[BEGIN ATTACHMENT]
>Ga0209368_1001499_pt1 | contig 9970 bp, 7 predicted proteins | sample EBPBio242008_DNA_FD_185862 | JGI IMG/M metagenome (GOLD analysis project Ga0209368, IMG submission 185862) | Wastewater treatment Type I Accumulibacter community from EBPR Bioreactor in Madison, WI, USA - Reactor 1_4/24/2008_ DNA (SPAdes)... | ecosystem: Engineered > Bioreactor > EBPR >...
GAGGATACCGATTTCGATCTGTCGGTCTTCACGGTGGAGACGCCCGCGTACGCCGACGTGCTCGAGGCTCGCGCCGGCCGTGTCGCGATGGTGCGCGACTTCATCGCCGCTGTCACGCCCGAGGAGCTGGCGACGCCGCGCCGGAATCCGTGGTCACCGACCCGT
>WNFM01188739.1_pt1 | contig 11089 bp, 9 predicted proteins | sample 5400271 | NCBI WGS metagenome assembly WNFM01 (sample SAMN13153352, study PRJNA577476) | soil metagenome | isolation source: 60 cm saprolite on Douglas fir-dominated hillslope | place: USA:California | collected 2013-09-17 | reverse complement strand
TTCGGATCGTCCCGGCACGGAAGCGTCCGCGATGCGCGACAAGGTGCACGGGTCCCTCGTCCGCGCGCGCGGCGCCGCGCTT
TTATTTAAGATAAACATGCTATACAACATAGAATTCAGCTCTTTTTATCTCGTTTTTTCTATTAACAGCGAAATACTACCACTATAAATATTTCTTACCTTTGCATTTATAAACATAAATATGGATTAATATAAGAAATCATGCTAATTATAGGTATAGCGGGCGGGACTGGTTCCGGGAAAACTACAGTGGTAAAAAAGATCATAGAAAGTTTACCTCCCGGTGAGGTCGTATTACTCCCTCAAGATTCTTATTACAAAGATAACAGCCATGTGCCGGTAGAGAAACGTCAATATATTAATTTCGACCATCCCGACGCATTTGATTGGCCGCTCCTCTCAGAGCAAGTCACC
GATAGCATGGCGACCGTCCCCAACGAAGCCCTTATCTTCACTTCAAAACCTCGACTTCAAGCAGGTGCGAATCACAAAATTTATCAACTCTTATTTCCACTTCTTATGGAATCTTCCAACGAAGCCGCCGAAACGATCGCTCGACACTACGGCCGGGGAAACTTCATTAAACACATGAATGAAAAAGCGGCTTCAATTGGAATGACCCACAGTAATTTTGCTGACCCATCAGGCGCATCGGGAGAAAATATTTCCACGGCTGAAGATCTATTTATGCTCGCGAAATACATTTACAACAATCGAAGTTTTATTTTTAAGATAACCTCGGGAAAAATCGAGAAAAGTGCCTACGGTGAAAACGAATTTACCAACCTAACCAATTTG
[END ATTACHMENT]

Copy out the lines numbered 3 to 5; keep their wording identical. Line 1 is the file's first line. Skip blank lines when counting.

>WNFM01188739.1_pt1 | contig 11089 bp, 9 predicted proteins | sample 5400271 | NCBI WGS metagenome assembly WNFM01 (sample SAMN13153352, study PRJNA577476) | soil metagenome | isolation source: 60 cm saprolite on Douglas fir-dominated hillslope | place: USA:California | collected 2013-09-17 | reverse complement strand
TTCGGATCGTCCCGGCACGGAAGCGTCCGCGATGCGCGACAAGGTGCACGGGTCCCTCGTCCGCGCGCGCGGCGCCGCGCTT
TTATTTAAGATAAACATGCTATACAACATAGAATTCAGCTCTTTTTATCTCGTTTTTTCTATTAACAGCGAAATACTACCACTATAAATATTTCTTACCTTTGCATTTATAAACATAAATATGGATTAATATAAGAAATCATGCTAATTATAGGTATAGCGGGCGGGACTGGTTCCGGGAAAACTACAGTGGTAAAAAAGATCATAGAAAGTTTACCTCCCGGTGAGGTCGTATTACTCCCTCAAGATTCTTATTACAAAGATAACAGCCATGTGCCGGTAGAGAAACGTCAATATATTAATTTCGACCATCCCGACGCATTTGATTGGCCGCTCCTCTCAGAGCAAGTCACC